• In Turning Red, Mei and her friends only agree to go to Tyler's birthday party for the money he promises to pay for Mei's panda form to be the entertainment.

    Films — Live-Action 
  • The 1973 Black Comedy Arnold has a Gold Digger who marries the eponymous man — despite his being dead — and inherits his money as a stipend provided she stays by the corpse (embalmed, in an open coffin). Much of the film is taken up with Arnold's greedy relatives being killed off in... creative ways.
  • In the rom-com The Bachelor, Jimmie Shannon will inherit his cynical, progeny-obsessed grandfather's $100 million if he gets married before his 30th birthday, which will arrive in less than 24 hours from the reading of the will. So that he should remain an admirable romantic lead and not motivated by greed, it is made clear that if he doesn't fulfill the condition, the sporting-goods factory where he works will be shut down and its assets sold off, throwing hundreds of people he knows out of work.
  • Brewster's Millions (1985): Monty Brewster will inherit $300 million only if he can spend $30 million within a single month — without accumulating anything that might be considered as an asset. He can hire anybody and pay them whatever he wants but has to receive actual value in return. He can't give away more than 5% and he can't lose more than 5% gambling. (Which backfires, as one of his insane long-shot bets intended to just squander money ends up winning.) He can't destroy anything inherently valuable (no buying a dozen Picassos and using them as firewood, though he does buy a valuable stamp and use it as actual postage, getting it stamped as canceled). Ultimately, he decides on running a political campaign... encouraging voters to vote "None of the Above", since winning the actual office would be an asset, and both the other candidates were jackasses. The campaign succeeds (and the jackasses he was running against, seeing the writing on the wall, decide not to stand for the follow-up election), but he comes up short by $100,000. Right before the time limit runs out, one of his relatives contests the will. Monty hires his love interest to defend him in the case... paying her a $100,000 retainer.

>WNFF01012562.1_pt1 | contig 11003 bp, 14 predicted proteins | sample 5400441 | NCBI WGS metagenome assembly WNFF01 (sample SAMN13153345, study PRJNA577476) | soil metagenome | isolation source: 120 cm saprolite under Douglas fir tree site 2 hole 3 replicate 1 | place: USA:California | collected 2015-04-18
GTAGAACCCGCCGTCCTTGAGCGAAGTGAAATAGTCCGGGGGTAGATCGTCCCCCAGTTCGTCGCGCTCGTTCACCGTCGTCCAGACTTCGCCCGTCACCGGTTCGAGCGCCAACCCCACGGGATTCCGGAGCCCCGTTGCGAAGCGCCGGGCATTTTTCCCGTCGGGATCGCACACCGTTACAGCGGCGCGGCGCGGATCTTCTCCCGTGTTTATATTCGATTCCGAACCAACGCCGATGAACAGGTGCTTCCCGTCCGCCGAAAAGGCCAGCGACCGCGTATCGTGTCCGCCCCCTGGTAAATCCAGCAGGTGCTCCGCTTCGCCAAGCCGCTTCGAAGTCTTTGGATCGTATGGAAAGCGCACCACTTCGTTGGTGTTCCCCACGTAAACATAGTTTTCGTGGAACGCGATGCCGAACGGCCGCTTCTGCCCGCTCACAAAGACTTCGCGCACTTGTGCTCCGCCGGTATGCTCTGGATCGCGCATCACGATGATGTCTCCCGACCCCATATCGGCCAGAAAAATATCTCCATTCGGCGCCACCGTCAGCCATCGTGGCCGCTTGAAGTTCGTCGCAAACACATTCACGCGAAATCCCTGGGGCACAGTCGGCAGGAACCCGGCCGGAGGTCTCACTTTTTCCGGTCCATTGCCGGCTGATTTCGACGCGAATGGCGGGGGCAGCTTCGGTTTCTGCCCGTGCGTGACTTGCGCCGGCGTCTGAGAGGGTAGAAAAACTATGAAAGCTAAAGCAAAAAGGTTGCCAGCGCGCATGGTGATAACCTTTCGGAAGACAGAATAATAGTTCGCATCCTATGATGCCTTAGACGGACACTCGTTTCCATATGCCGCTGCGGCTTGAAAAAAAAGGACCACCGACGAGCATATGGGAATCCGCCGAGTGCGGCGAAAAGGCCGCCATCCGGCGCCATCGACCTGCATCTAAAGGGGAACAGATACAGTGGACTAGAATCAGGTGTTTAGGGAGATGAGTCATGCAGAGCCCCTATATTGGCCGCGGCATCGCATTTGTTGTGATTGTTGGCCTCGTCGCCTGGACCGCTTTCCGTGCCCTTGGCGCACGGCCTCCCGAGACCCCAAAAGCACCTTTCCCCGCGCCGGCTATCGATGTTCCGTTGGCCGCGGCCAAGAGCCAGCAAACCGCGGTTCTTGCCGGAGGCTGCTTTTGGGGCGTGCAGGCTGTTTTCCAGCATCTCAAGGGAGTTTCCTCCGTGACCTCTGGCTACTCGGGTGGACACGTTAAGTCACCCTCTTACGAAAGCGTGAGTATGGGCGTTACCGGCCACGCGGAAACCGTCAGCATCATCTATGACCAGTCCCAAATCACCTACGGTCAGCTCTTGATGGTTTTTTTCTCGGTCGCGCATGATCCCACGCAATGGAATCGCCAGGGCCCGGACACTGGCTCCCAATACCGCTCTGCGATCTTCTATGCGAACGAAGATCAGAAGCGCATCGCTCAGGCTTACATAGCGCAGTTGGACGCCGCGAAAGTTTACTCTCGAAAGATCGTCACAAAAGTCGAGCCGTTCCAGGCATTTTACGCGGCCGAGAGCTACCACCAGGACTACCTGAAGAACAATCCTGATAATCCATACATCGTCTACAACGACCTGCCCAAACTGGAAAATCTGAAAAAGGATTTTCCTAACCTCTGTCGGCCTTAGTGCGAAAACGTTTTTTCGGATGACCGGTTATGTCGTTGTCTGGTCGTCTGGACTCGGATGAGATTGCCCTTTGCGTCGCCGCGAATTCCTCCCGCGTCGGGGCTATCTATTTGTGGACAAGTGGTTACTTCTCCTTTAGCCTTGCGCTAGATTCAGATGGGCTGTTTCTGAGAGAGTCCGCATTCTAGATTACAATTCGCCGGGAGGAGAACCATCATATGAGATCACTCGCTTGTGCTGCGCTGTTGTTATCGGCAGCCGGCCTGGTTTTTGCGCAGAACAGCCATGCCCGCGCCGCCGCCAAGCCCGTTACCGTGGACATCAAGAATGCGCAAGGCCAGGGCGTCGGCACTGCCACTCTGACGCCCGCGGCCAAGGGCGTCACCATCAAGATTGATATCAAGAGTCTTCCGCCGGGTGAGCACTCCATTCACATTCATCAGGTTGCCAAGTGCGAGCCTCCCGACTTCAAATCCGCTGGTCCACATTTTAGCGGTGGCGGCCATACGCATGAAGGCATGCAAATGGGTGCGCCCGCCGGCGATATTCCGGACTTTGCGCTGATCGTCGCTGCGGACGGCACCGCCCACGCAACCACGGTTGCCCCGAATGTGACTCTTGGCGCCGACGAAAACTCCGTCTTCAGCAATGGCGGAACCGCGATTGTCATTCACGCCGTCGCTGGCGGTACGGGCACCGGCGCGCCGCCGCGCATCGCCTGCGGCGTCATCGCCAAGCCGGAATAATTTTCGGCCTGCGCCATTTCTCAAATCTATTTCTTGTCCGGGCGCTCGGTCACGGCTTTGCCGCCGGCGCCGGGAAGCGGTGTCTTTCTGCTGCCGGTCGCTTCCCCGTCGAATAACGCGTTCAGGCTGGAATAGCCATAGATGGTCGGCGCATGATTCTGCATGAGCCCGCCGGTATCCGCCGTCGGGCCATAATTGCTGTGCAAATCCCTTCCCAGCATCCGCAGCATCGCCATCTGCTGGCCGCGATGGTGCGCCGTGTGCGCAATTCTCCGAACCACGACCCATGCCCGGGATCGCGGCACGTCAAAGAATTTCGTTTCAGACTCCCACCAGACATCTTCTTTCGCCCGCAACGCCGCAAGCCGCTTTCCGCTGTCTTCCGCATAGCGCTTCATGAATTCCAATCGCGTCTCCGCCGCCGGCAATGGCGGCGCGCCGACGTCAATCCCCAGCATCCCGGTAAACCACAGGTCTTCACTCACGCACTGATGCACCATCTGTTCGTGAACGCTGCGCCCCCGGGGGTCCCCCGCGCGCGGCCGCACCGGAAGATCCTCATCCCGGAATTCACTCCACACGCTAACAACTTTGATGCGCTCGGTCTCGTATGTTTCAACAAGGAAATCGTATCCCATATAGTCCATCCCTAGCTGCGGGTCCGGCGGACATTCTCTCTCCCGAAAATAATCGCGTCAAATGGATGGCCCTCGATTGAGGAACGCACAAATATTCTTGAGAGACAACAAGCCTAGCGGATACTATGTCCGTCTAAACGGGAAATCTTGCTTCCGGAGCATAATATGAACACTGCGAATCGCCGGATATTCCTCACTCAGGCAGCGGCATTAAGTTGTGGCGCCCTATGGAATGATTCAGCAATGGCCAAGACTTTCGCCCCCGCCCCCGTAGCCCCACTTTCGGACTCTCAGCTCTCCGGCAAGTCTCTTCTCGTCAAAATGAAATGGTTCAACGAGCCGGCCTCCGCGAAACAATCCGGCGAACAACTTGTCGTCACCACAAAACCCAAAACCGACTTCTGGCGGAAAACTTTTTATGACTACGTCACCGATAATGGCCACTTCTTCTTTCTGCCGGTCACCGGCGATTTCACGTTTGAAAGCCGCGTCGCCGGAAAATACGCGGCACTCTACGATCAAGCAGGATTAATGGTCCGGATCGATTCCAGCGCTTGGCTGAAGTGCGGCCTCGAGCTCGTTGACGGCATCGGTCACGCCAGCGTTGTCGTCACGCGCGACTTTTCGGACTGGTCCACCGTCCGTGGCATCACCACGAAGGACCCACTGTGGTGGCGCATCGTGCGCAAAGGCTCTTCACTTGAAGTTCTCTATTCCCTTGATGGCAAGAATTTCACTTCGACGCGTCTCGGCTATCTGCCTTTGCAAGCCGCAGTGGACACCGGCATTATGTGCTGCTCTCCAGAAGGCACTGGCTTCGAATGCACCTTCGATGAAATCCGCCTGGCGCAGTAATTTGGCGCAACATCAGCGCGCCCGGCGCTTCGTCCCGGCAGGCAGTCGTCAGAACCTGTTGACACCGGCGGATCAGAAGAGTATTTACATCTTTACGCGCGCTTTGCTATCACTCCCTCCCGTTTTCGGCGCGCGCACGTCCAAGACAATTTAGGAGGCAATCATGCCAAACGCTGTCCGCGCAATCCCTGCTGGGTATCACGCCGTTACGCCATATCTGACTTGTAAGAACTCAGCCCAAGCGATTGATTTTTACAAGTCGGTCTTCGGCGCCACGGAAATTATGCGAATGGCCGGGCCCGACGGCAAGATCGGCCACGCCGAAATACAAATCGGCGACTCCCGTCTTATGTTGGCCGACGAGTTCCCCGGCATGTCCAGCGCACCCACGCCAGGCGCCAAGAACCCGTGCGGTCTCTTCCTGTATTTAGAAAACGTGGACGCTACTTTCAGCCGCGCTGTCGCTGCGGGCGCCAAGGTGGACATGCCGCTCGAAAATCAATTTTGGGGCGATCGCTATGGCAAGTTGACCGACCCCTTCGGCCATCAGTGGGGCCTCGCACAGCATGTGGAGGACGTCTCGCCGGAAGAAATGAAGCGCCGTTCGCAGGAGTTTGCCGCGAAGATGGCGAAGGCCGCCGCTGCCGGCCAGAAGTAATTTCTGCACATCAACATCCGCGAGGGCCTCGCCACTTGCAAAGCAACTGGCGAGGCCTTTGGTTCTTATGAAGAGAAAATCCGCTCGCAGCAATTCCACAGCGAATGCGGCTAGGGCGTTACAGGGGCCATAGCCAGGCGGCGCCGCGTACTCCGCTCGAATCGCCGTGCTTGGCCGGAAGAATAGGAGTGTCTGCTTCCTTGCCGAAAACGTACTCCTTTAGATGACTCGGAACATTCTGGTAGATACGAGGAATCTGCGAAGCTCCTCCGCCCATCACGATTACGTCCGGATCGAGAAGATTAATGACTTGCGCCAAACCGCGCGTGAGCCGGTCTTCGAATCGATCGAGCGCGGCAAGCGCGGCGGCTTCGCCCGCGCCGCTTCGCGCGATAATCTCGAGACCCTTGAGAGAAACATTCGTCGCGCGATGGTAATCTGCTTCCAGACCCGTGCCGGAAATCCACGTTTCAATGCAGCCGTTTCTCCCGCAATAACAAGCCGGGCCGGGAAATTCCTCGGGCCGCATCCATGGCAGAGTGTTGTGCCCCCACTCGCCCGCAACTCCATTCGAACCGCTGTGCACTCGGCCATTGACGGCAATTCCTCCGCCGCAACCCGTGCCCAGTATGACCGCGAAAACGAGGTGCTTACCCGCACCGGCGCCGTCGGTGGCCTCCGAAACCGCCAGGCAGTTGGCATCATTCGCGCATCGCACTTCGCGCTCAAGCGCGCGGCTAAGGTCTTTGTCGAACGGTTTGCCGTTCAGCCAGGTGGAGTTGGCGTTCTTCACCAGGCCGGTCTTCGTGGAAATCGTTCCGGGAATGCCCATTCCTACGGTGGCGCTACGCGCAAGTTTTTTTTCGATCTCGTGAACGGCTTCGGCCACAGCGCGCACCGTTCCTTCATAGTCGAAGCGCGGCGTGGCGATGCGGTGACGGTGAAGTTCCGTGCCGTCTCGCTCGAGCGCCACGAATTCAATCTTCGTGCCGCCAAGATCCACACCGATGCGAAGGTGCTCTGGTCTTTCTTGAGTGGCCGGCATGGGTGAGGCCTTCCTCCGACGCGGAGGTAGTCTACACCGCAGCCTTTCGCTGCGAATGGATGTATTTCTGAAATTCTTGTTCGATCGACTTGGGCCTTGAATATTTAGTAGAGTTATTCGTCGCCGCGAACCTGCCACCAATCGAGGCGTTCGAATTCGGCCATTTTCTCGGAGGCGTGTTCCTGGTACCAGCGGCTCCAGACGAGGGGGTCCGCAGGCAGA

• In Curse of the Headless Horseman, there is a codicil to Uncle Callahan's will that says Mark must make the ranch financially successful with six months in order for him to retain possession of it.
  • This is the plot of the Rodney Dangerfield movie, Easy Money. Working-class hedonist Rodney's ultra-wealthy mother-in-law leaves all of her money to him — so long as he cleans up his act, giving up drugs, drinking, smoking, gambling, overeating and sleeping around. Since it's a movie, again, no need for the Reset Button, permitting him to succeed at meeting the challenge. Then his MIL turns up alive, saying that he gets to keep the money, anyway, so long as he remains on the straight and narrow; he ends up living a double life of smoking and drinking while playing poker with his buddies in the basement.